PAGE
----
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Prints and Authors in the Time of Manet

George N. Barnard
American, 1819–1902

Rebel Works in Front of Atlanta, Ga., No.3

Albumen print, about 1866
Purchased with funds from the Libbey Endowment, Gift of Edward Drummond Libbey, 1988.86

This image is taken from photographer George Barnard’s Photographic Views of Sherman’s Campaign, 1866; a portfolio composed of views of the occupation of Nashville, the battles around Chattanooga and Lookout Mountain, the Campaign of Atlanta, the March to the Sea, and the Great Raid through the Carolinas.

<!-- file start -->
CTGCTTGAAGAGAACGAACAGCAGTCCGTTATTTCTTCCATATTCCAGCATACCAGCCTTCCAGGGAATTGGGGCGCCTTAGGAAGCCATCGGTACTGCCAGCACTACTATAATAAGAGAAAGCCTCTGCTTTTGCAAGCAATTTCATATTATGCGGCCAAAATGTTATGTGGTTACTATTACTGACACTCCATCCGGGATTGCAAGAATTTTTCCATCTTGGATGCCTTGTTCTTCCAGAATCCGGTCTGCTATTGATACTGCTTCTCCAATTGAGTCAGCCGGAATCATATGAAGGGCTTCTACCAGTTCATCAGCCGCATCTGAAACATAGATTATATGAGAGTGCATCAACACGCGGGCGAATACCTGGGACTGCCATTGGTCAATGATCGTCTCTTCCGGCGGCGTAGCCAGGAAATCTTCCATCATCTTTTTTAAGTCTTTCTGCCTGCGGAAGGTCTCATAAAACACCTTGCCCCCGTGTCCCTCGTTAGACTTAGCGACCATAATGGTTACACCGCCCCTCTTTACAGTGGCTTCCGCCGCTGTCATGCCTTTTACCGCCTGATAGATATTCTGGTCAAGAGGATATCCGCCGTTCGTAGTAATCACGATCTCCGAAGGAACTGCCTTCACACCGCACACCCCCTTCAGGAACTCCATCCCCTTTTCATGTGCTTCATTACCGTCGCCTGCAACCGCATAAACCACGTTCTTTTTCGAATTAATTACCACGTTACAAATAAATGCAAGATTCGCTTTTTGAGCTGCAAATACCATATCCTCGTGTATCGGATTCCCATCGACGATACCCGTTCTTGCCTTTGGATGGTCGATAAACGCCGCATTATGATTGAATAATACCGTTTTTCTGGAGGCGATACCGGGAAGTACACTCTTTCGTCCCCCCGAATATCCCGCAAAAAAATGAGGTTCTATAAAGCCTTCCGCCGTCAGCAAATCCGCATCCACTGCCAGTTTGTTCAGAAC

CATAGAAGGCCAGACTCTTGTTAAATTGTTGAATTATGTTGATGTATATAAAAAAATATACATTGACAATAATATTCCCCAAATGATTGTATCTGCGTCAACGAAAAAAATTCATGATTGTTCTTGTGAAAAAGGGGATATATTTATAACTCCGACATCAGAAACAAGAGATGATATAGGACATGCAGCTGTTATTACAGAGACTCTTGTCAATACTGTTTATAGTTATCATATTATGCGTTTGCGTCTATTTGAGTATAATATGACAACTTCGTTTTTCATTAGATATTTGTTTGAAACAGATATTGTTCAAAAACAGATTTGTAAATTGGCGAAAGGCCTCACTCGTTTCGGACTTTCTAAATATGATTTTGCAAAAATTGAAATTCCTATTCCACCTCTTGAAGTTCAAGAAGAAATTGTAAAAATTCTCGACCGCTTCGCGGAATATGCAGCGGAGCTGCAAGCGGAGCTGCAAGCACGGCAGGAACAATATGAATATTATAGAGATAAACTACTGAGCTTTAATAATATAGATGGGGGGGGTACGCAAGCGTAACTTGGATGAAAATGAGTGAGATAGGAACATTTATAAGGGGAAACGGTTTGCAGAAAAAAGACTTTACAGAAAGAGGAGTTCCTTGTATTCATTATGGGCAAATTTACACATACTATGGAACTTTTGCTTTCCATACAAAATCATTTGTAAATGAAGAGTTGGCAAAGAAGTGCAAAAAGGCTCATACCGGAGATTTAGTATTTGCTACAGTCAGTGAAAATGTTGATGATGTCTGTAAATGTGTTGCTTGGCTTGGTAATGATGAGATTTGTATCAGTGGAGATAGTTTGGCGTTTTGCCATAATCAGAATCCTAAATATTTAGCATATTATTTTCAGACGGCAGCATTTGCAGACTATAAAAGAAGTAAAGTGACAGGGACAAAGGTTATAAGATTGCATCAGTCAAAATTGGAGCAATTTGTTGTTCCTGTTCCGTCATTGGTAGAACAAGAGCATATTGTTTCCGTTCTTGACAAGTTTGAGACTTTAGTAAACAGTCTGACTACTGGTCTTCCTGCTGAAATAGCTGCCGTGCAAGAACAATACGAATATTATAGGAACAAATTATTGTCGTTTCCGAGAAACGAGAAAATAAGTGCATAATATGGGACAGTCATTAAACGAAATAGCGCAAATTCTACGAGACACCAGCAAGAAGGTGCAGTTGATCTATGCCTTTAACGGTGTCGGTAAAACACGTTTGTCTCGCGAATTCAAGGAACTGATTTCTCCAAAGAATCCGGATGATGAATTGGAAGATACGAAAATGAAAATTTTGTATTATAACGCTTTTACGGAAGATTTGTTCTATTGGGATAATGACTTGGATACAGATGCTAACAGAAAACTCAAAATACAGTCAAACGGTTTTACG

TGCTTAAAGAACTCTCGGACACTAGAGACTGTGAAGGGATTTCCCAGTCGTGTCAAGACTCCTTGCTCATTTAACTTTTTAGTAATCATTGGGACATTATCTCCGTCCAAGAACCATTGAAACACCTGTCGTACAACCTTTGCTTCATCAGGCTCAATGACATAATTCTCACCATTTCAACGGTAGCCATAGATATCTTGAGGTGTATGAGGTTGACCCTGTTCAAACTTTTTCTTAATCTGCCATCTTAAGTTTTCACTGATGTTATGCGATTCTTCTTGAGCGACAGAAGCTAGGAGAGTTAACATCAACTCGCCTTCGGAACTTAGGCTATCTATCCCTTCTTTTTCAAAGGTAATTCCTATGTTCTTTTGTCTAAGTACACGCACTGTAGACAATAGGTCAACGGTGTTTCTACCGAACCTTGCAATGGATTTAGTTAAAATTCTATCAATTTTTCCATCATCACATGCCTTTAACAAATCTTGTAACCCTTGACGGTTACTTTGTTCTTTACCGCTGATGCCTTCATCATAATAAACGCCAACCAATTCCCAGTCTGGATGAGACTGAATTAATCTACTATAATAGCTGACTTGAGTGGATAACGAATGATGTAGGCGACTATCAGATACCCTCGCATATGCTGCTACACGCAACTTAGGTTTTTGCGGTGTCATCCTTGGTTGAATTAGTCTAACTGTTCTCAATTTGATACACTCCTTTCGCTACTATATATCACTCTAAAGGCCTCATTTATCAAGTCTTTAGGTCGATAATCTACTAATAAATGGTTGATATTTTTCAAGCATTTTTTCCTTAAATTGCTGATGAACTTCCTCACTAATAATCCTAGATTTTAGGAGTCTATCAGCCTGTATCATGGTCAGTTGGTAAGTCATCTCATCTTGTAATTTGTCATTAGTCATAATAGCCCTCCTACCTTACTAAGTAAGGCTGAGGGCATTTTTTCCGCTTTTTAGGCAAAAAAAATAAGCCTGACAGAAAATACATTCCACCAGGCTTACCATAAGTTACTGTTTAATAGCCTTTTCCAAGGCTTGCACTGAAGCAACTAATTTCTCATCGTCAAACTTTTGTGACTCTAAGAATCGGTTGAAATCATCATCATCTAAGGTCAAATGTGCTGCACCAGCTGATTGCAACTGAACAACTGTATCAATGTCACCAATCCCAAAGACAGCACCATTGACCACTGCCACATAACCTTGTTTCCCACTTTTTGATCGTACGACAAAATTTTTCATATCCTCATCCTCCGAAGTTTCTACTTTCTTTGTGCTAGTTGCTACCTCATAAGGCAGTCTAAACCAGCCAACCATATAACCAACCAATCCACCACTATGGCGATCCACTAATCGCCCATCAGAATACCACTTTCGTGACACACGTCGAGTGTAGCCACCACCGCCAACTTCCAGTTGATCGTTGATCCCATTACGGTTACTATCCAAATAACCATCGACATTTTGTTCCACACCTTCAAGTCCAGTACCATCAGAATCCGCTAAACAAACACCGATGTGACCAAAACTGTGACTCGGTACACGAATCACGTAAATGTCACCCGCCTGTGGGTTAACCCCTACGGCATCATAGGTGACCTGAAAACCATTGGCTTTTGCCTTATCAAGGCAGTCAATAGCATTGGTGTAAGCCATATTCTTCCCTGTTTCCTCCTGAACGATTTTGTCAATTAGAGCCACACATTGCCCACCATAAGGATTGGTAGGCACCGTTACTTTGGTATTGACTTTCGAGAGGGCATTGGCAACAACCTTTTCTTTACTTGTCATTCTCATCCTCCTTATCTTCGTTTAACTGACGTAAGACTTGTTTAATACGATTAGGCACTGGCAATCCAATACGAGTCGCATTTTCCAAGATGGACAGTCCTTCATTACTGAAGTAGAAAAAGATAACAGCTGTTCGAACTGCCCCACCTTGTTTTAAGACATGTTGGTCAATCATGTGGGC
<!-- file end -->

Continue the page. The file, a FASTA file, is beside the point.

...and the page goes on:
In the preface to the portfolio, Barnard wrote, “From the 29th of July until the 1st of September the army was steadily advancing until the line was sufficiently straightened to allow the detachment of the Fourth and Fourteenth Corps for a movement to the southwest of Atlanta. The capture of Jonesboro by these two corps and Kilpatrick’s cavalry was one of the most bravest and most successful of the war. The fact that the fall of Jonesboro was to result in the abandonment of Atlanta seemed patent to the troops of both armies, and the struggle was prolonged and sanguinary. The works were carried. General Jeff C. Davis, commanding the Fourteenth Corps, turned in over one thousand prisoners and ten guns.”